Includes details on site and net cage construction and tilapia farm management.
    • Article

      Netcage rearing of the Asian seabass Lates calcarifer (Bloch) in brackishwater pond: The technical and economic efficiency of using high protein diets in fingerling production 

      JA Madrones-Ladja & MR Catacutan - The Philippine Agricultural Scientist, 2012 - College of Agriculture, University of the Philippines Los Baños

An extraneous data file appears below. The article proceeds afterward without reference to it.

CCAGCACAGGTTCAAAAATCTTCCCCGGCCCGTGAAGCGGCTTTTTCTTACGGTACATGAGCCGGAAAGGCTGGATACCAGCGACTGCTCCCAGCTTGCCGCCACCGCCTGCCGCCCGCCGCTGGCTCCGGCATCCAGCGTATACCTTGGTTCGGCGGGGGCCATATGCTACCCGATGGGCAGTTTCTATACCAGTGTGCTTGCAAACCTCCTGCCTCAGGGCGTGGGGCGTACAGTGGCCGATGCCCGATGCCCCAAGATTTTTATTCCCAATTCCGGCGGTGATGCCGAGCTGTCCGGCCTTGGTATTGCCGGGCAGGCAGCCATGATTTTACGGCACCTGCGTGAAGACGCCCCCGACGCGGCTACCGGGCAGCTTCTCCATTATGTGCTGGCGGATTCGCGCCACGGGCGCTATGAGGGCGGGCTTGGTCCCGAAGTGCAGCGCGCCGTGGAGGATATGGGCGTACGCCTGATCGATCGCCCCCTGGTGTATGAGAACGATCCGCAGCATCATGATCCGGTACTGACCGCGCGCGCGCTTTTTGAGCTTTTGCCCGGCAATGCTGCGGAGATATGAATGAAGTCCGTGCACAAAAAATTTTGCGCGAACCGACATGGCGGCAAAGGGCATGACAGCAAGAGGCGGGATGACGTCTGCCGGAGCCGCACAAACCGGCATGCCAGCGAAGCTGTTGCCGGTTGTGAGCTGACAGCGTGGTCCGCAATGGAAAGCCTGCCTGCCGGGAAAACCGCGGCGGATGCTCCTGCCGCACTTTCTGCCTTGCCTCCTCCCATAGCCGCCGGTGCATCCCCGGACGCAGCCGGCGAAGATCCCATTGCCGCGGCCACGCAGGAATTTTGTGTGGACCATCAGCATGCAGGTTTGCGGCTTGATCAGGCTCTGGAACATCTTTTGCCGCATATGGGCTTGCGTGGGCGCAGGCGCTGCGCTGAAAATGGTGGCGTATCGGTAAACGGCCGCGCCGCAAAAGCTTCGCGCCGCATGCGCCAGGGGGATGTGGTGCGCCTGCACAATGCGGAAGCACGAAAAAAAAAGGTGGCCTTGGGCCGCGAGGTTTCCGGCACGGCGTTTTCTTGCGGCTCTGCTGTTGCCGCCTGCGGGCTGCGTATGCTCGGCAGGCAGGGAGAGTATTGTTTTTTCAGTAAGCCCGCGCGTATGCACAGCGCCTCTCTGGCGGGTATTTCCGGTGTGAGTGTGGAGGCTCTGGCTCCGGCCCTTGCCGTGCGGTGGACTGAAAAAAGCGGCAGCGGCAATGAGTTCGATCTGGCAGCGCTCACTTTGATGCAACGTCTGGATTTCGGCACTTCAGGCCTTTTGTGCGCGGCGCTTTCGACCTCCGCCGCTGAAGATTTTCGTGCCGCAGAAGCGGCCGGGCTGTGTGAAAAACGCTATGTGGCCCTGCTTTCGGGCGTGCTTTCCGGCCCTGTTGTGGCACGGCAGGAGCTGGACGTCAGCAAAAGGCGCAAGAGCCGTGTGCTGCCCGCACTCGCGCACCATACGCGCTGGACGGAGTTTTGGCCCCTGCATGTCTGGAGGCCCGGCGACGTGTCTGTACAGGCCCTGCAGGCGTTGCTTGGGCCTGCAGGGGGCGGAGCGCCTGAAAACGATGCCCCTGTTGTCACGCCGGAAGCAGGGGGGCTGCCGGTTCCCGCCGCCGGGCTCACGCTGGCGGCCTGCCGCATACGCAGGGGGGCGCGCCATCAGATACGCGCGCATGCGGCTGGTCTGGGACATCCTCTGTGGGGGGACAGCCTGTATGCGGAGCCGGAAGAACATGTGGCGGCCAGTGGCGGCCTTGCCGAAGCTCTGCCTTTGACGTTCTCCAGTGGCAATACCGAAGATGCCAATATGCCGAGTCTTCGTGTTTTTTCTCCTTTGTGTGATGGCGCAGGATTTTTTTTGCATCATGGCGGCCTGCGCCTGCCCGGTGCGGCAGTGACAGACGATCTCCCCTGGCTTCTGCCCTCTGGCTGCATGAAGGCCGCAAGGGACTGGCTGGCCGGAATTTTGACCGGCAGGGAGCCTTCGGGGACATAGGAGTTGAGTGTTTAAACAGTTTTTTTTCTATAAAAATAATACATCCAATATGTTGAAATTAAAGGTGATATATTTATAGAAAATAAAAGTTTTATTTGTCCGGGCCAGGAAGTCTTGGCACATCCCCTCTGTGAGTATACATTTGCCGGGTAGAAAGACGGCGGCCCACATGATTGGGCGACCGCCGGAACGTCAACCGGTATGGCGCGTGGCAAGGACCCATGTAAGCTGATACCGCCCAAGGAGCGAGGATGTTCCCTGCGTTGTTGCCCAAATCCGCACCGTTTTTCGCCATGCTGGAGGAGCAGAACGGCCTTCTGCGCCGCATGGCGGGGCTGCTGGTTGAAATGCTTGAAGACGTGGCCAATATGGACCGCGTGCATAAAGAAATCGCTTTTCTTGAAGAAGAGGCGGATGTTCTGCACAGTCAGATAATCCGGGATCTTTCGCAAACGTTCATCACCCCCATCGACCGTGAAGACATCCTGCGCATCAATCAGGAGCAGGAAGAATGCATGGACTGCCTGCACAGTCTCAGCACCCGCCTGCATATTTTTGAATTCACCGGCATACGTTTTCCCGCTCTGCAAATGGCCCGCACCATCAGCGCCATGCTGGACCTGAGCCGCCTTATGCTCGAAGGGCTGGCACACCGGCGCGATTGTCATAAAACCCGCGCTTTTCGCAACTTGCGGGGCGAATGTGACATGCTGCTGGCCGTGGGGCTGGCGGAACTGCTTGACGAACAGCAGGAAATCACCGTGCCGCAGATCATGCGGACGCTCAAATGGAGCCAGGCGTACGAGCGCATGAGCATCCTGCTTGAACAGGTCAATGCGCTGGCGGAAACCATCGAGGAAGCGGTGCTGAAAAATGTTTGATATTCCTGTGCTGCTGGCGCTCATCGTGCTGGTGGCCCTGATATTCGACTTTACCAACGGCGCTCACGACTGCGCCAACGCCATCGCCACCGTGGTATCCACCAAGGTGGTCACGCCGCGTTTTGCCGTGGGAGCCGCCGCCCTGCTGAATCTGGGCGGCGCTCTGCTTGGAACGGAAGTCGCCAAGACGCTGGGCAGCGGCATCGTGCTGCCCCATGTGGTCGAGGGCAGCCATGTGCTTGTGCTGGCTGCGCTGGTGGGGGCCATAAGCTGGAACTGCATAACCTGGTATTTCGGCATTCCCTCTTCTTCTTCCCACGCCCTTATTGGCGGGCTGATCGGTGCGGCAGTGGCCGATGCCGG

Intensification in the grow-out culture of high-value fish requires a large quantity of quality fingerlings. Fingerling production is a component of fish farming that comprises nursery and grow-out culture, and may be a commercial enterprise option for fish farmers with limited pond area. The nursery rearing of the Asian seabass Lates calcarifer (Bloch) was conducted in netcages inside a brackishwater pond. The fish were fed with two isocaloric, high-protein diets formulated at the Southeast Asian Fisheries Development Center (SEAFDEC/AQD) and a control treatment: diets A (40.40% crude protein, CP) and B (46.17% CP), and trashfish (TF) as control. Hatchery-bred seabass early juveniles of two size groups (S1, 4.0 ± 0.2 g; S2, 2.40 ± 0.03 g) were stocked at 75–100 fish per m3 and given diets A or B at 6–10% of average body weight (ABW) d-1, or TF at apparent satiation. Seabass given the formulated diets attained the desired size (≥ 20–40 g) after 45 d but not the fish fed with trashfish. Size and treatments showed significant effects on final ABW, although no significant interaction between these factors was shown to affect body weight. As expected, S1 fish attained a significantly higher ABW (30.7 ± 18 g) compared with S2 fish (20.7 ± 11 g) regardless of diet treatment. Seabass fed with trashfish exhibited significantly lower final ABW (6.6 ±1.6 g) than those fed Diet A (33.4 ± 6.5 g) or Diet B (37.1 ± 9.4 g). Fish size did not have any significant effect on specific growth rate (SGR), but diet treatments did. SGR was significantly better when either Diet A (5.2 ± 0.30) or B (5.4 ± 0.20) was used compared with the SGR of seabass fed with trashfish (1.7 ± 0.5). Although size and treatment did not show significant interaction on fish survival, the use of bigger seabass resulted in higher survival (89 ± 11%) compared with smaller seabass (80 ± 11%). Regardless of size, similar survival was attained in seabass fed Diet A (89 ± 6%) or B (95 ± 5%), significantly higher than that in seabass given trashfish (72 ± 6%). An interaction between size at stocking and diet treatment significantly affected protein efficiency ratio (PER). When S1 fish was used, diets A and B gave similar PER. However, when S2 fish was used, diet A gave significantly higher PER (2.49 ± 0.02) among the treatments (P < 0.05). Regardless of size, significant differences (P ≤ 0.05) were observed in the mean production cost, revenue and income among the three diet treatments. Moreover, post hoc analysis using Tukey’s HSD test further showed that use of diet B resulted in significantly higher revenue (PhP25,132.80) and income (PhP12,597.47) compared with the two other treatments. Trashfish treatment gave the least revenue (PhP 9,525.60) and negative income (- PhP 1,798.40). Production cost was not significantly different between diets A and B. Hence, diet B is the most economically viable and productive diet treatment. The low break-even price of fingerlings obtained for diet B showed that selling price can still be reduced to lower production cost in grow-out farming.